To say “if you don’t like it, don’t participate - simple!” – Yes, that is a very simple statement, but it is a completely ineffective response to sexual exploitation of women in our culture.
We don’t like it, we don’t participate, but we have to live in a community with people who do. We have to live in a community with people whose sexist attitudes towards women are reinforced by fundraisers like this. We have to live in a community with people whose ideas that women are objects of sexual recreation are affirmed by these events.
We and other women and girls are harmed by this toxic culture, even if we have never personally visited a strip club or worked in the sex industry.
The normalisation of sexual exploitation of women as entertainment harms all women, not just those who say they choose to participate. “Don’t like it, don’t watch it” makes as much sense as saying “don’t like pollution, don’t breathe.”
7) “But what about Ladies night, with male strippers?”
We do not support ‘equal opportunity’ objectification. We’ve spoken out on various occasions, condemning the sexual objectification of men to sell products and services.
However, while men can be sexually objectified, there are different power dynamics at play. When men are sexualised they are depicted as strong and powerful, whereas women tend to be depicted as sexually subordinate and submissive. Also, this treatment of women is routine and ongoing. Read more here.
Research indicates that the objectification of women, as well as sexist attitudes and rigid gender stereotypes contribute to a culture where male violence against women is rife. Domestic violence is at epidemic proportions in Australia, with 1-2 women being murdered each week, often by current or ex-partners. It is astounding that given community wide efforts at prevention and education, that sporting clubs would still think it appropriate to reduce women to sexual objects for men’s use.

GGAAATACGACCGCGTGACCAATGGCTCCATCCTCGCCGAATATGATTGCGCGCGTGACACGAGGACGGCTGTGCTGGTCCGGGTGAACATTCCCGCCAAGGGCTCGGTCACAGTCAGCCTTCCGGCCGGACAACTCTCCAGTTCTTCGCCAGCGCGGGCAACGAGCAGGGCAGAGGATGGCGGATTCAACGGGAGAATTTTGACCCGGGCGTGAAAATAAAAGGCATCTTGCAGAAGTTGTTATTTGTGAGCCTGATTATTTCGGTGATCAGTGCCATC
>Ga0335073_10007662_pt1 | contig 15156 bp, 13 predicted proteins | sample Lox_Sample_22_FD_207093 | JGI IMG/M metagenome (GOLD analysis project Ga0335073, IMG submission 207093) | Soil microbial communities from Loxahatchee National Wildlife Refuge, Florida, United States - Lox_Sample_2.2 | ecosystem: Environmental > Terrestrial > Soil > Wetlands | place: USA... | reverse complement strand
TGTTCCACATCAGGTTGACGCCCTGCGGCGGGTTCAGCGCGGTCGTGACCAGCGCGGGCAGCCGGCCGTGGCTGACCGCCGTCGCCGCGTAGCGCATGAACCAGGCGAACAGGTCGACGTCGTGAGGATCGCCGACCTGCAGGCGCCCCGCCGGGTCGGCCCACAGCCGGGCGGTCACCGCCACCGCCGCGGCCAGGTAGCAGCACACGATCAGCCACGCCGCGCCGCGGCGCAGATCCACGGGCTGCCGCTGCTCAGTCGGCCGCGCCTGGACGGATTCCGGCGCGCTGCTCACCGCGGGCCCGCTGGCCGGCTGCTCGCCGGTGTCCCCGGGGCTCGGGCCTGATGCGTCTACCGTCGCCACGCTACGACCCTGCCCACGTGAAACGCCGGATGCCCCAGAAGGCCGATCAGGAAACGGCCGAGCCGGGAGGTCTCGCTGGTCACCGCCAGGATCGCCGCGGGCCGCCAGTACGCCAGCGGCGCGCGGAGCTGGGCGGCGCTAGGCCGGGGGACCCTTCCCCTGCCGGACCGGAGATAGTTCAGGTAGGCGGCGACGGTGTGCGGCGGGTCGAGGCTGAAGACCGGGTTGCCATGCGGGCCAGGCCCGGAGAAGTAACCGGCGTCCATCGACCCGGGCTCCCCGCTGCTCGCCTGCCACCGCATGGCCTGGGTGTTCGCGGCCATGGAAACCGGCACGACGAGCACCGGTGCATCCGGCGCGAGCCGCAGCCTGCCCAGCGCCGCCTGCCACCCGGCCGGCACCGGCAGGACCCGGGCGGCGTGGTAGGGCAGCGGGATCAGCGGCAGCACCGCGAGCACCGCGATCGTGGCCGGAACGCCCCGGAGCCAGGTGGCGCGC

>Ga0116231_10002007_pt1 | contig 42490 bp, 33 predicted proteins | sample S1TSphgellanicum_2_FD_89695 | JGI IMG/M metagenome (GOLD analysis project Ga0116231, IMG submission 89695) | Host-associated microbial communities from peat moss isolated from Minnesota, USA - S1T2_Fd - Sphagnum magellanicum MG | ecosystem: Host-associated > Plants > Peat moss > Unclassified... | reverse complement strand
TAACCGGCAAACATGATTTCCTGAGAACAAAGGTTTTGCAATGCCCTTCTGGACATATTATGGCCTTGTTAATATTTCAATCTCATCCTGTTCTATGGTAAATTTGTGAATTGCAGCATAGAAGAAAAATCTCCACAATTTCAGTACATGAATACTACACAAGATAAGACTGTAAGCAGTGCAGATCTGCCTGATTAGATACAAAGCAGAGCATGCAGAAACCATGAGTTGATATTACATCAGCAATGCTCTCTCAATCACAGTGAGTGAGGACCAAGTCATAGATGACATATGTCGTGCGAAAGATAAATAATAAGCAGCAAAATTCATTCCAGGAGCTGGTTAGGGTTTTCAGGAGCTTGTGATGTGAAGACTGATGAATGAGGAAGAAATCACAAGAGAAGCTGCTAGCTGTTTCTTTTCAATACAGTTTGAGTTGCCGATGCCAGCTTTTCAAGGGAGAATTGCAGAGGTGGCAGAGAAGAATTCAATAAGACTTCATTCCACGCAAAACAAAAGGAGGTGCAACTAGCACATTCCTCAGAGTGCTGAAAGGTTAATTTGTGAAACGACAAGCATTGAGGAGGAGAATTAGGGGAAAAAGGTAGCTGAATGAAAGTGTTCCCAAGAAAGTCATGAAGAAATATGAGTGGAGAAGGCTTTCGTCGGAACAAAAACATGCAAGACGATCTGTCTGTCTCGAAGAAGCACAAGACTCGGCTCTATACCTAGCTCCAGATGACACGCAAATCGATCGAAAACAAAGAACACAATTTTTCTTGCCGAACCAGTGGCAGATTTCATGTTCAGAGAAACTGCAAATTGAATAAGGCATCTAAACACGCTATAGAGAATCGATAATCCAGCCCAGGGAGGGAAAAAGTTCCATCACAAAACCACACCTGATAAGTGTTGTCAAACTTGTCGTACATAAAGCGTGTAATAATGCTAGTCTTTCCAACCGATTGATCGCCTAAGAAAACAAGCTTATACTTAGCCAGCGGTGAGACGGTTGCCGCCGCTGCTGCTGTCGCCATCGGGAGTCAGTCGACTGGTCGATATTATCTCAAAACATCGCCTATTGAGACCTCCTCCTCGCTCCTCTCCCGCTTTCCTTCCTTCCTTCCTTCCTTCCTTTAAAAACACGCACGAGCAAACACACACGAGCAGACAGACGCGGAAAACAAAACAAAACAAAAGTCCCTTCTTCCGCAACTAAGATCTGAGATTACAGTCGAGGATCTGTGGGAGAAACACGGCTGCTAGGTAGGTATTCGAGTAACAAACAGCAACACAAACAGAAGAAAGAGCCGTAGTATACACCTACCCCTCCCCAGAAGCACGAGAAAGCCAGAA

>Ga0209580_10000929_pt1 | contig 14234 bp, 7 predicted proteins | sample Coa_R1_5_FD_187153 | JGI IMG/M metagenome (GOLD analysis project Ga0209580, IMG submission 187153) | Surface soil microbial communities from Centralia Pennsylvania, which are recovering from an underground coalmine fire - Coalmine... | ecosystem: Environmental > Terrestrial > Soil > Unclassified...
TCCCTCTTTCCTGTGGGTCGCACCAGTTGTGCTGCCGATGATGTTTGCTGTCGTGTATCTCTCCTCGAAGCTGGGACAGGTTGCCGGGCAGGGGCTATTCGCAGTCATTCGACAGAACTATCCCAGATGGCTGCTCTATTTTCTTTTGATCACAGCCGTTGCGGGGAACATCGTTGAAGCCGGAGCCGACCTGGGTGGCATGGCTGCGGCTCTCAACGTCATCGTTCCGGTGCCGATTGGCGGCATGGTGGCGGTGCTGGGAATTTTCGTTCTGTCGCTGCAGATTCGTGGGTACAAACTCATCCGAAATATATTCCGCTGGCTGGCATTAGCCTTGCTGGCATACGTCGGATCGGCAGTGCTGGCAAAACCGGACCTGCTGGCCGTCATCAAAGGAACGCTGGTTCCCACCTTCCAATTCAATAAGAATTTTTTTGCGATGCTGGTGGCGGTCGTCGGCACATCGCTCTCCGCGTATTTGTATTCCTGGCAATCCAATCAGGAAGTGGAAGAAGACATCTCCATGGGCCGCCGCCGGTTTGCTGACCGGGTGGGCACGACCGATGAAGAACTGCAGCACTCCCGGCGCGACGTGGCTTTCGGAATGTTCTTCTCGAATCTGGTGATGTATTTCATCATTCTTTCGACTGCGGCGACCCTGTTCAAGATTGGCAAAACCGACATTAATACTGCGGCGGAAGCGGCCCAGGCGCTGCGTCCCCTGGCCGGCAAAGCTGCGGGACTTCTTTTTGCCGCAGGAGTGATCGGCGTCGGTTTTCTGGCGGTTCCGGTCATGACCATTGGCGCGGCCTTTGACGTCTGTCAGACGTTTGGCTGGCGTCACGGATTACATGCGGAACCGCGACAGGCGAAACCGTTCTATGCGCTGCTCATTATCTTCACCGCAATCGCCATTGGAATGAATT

8) “Women choose to be strippers - they are not forced or exploited”
This is certainly debatable. The sex industry is founded on the suffering and exploitation of vulnerable and impoverished women. The majority of women in the sex industry entered as children and do so with a lack of other viable choices. Research found that nine out of ten women surveyed wanted to exit the sex industry but had no other options available to them.
Regardless, this is not about whether or not women choose to be reduced to sex objects - this is about men making choices to pay for sexual services, all the while convincing themselves that the women love it and made a choice to do so. It is reckless and a disgrace that this club would organise and subsequently defend an event that contributes to the ongoing abuse of women in the sex industry.
9) “This (fathers, coaches, senior players organising strippers) doesn’t impact on whether men respect women - it won't affect children”
Those lessons do start at home, such as when a father decides to visit a strip club and justifies it as a 'fundraiser.'
Men who hold sexist attitudes, objectify women and pay for sexual services do not respect women. What is the message to children when fathers, coaches and other men in their lives treat women as objects of recreation? What do children learn about how men behave, and what women are for when the men they look up to model such behavior?
10) "It's just a bit of fun"
That purchasing sexual services or participating in a system of exploitation of women is regarded as 'just a bit of fun' by some indicates just how deeply entrenched sexist attitudes and an entitlement to women's bodies can be. It suggests that men's sexual enjoyment is more important than women's rights to dignity and respect- and why is the degradation and humiliation of women considered to be fun or entertainment for men?
"In a US study, women in strip clubs frequently reported being ‘spat on’ and ‘sprayed with beer’, they report having cigarettes flicked atthem as well as trash, condoms, golf balls and even dead animals (Holsopple, 1998). Men reportedly ‘pull…women’s hair’, ‘yank…them by the arms and ankles, rip… their costumes and attempt…to pull their clothes off’. Women are ‘bitten, licked, slapped, punched, and pinched’ whilst male buyers attempt to penetrate them vaginally and anally with ‘fingers, dollar bills, and bottles’, according to the testimony of Kelly Holsopple who worked in a strip club for a number of years, and then went back to research the venues (Holsopple, 1998). In her research she found that 100 per cent of strippers she interviewed reported being abused within the clubs. Holsopple’s research is highly relevant to the Australian context where dancers face violence not only from their male ‘customers’, but also from club owners." See report here.
This is not harmless fun- this only serves to uphold men's interests of sexual access to women on demand.